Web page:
Damascus blasts kill 14 near police station

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DAMASCUS: At least 14 people were killed when twin explosions caused by suicide bomb attackers struck near a police station in Damascus on Tuesday, state television said, updating its earlier toll.

“The number of casualties after a twin suicide attack in Marjeh square has risen to 14 dead and 31 injured,” said the broadcaster.

“The two suicide explosions took place near a police station,” it added.

The Syrian Observatory for Human Rights also reported the blasts, but put the toll higher at 15.


“The number of people killed after two explosions in Marjeh square in Damascus has risen to 15,” said the Britain-based monitoring group.

One of the blasts “was caused by a suicide bomb attacker who blew himself up inside the police station,” said the Observatory, revising its earlier reports.

“A second explosion took place just outside the police station,” the group said, without elaborating on the nature of that blast.

“The number of casualties is expected to rise because several of the wounded are in critical condition,” added the Observatory, which relies on a network of activists, doctors and lawyers for its reports.

Areas of central Damascus have suffered frequent bomb attacks through the course of Syria’s 26-month war. Most attacks were claimed subsequently by the jihadist Al-Nusra Front.

Meanwhile, Syrian rebels have clashed with government troops after converging on a military airport in Aleppo as the United States said it was considering “all possible options” to help the opposition.

Buoyed by victory in the strategic town of Qusayr on the border with Lebanon, President Bashar al-Assad’s troops have been readying to open a northern front in Aleppo province on the border with Turkey.

The 26-month conflict pitting mainly Sunni Muslim rebels against Assad’s regime, dominated by his Alawite sect of Shiite Islam, has on occasion spilled over into Lebanon and Turkey.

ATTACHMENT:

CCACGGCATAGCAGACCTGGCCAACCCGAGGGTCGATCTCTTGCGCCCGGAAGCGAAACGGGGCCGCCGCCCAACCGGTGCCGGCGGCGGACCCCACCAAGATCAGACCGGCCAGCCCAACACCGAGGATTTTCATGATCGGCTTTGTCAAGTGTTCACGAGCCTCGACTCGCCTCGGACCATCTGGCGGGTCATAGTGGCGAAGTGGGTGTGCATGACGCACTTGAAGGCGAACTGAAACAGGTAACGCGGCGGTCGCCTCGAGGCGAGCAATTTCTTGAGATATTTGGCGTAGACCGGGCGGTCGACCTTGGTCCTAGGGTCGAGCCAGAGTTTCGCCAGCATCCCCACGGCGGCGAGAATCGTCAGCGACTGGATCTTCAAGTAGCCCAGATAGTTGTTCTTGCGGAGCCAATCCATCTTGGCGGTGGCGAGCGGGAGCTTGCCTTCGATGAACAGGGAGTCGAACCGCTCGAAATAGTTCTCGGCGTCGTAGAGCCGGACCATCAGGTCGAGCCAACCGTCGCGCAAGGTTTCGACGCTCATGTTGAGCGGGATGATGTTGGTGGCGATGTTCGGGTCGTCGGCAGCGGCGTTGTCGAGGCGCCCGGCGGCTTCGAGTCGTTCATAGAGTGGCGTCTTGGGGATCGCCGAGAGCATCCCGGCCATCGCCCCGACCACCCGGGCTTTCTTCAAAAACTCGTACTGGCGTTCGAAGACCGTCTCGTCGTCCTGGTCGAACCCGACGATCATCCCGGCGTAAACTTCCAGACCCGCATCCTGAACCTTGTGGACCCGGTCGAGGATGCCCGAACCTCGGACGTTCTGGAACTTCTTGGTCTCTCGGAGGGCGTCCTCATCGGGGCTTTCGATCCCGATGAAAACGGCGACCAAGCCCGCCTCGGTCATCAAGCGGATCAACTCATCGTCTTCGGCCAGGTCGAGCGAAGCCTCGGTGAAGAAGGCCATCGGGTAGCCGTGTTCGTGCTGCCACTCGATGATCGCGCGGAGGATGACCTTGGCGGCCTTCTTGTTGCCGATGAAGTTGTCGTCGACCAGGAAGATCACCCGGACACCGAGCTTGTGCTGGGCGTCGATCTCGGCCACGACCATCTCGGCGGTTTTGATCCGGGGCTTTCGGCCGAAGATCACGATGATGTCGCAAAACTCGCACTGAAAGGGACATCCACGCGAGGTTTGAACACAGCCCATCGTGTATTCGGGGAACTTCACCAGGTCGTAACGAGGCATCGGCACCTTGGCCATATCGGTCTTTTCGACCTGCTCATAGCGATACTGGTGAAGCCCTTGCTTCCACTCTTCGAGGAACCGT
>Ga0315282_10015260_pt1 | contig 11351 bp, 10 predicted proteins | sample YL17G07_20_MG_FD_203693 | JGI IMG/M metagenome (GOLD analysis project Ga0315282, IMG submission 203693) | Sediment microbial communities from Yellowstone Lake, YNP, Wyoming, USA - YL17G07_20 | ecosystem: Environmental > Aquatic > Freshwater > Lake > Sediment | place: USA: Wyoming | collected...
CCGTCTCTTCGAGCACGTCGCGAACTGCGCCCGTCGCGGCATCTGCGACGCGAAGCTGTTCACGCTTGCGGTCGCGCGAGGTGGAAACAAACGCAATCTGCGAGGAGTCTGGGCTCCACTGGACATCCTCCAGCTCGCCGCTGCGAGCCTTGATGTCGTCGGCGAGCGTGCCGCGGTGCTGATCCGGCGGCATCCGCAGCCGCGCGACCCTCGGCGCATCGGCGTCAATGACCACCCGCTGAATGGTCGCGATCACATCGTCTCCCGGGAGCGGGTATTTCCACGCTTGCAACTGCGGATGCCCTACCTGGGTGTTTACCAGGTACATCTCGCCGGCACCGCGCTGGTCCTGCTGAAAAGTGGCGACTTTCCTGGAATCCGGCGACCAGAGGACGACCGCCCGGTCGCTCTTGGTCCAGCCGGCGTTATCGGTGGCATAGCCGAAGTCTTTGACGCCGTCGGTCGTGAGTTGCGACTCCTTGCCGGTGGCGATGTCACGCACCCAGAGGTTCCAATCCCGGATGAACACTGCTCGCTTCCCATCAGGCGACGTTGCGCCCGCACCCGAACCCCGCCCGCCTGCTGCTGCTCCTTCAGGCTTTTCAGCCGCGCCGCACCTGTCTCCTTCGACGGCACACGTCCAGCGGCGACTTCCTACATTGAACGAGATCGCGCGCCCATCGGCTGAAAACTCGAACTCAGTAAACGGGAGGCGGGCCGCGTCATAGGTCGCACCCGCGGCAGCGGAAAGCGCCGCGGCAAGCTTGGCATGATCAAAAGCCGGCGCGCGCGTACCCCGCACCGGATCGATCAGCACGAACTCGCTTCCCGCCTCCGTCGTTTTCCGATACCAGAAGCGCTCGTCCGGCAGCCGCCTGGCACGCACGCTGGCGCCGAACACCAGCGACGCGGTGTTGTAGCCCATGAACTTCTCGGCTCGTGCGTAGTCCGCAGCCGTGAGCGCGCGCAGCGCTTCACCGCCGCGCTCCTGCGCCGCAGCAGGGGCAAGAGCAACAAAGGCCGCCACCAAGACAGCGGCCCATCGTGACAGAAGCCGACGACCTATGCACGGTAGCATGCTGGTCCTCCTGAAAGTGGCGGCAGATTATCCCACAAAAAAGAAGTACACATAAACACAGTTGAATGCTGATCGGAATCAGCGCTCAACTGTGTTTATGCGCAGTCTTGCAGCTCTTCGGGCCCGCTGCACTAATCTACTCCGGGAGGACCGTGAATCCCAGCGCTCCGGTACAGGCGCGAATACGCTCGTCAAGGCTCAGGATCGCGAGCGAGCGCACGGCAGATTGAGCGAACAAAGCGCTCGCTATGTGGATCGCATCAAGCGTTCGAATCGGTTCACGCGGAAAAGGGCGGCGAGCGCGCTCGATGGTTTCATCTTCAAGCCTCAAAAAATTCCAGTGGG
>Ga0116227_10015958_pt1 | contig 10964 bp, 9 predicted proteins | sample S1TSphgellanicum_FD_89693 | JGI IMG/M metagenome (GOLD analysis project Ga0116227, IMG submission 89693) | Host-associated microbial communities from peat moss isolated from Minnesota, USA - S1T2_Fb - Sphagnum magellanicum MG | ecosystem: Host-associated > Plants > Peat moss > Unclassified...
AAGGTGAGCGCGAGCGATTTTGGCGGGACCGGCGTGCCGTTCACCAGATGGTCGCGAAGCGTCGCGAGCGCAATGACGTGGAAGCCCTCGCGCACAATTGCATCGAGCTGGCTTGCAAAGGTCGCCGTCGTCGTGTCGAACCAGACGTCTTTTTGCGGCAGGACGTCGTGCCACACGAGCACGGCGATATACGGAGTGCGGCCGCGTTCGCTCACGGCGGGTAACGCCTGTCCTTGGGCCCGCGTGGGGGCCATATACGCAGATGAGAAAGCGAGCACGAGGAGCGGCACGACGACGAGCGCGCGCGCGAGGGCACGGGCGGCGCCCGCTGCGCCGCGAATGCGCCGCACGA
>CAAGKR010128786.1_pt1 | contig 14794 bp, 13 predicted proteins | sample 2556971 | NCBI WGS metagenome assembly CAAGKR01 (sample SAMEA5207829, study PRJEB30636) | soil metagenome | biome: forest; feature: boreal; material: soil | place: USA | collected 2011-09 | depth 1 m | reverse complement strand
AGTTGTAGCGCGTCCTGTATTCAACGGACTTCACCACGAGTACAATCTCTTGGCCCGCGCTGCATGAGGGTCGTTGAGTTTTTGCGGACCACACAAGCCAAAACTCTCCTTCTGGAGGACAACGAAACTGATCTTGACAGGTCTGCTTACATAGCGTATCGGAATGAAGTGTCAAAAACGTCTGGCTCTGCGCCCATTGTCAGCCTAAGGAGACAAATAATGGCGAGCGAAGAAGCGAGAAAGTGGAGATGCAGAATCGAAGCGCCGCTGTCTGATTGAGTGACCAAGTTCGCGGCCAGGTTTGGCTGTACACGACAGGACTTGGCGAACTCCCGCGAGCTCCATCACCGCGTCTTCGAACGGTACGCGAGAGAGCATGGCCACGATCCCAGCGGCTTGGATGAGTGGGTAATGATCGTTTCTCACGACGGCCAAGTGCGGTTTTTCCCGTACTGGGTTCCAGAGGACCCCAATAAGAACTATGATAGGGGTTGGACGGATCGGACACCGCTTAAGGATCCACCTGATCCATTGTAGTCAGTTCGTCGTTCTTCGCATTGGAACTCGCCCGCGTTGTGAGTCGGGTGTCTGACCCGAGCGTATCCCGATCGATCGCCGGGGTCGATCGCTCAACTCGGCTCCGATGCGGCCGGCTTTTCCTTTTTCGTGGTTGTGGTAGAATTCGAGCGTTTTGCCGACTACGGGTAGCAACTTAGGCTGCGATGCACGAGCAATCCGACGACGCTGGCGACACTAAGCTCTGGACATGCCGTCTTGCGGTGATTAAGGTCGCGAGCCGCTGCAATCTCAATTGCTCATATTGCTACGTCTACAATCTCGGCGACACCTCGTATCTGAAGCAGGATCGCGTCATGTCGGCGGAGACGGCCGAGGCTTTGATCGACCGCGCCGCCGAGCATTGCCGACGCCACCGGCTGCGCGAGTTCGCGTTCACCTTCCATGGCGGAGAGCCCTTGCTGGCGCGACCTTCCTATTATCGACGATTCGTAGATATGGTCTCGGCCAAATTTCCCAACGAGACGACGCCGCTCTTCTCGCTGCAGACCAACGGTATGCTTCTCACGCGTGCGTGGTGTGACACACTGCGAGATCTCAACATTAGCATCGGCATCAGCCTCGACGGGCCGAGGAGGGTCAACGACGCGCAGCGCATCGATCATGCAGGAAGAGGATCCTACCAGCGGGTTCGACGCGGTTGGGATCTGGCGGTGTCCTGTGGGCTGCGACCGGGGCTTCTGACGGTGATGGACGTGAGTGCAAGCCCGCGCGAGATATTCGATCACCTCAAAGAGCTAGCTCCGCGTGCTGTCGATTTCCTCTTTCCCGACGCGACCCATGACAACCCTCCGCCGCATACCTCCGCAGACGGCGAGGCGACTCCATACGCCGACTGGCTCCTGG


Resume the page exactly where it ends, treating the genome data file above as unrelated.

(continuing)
It has also threatened to draw in Israel, where a minister admitted on Monday that Assad could triumph in the war, which has already killed more than 94,000 and forced millions to flee their homes.

After suffering a string of battlefield losses in and around Qusayr in the past week, rebel fighters advanced on the Minnigh airbase in Aleppo province on Monday, a monitoring group reported.

“Opposition fighters have seized the radar tower in the Minnigh airbase,” Syrian Observatory for Human Rights director Rami Abdel Rahman told Agence France-Presse.

“Fierce clashes have raged in the airbase since dawn Sunday.”

State media said the rebel assault had been repulsed.

“Troops from our heroic army stopped terrorist groups from assaulting the Minnigh army airbase,” said the official Syrian News Agency.

The development came as US Secretary of State John Kerry postponed a visit to the Middle East in order to attend White House talks on Syria.

Kerry is struggling to put together a peace conference on Syria in tandem with his Russian counterpart Sergei Lavrov, as Washington comes under increasing pressure to arm the opposition, although it has provided aid for things like night-vision goggles and body armor.

Amid wrangling between Syrian opposition leaders and a fierce debate over exactly who should attend, the date for such talks initially slated for May has now slipped to July at the earliest.

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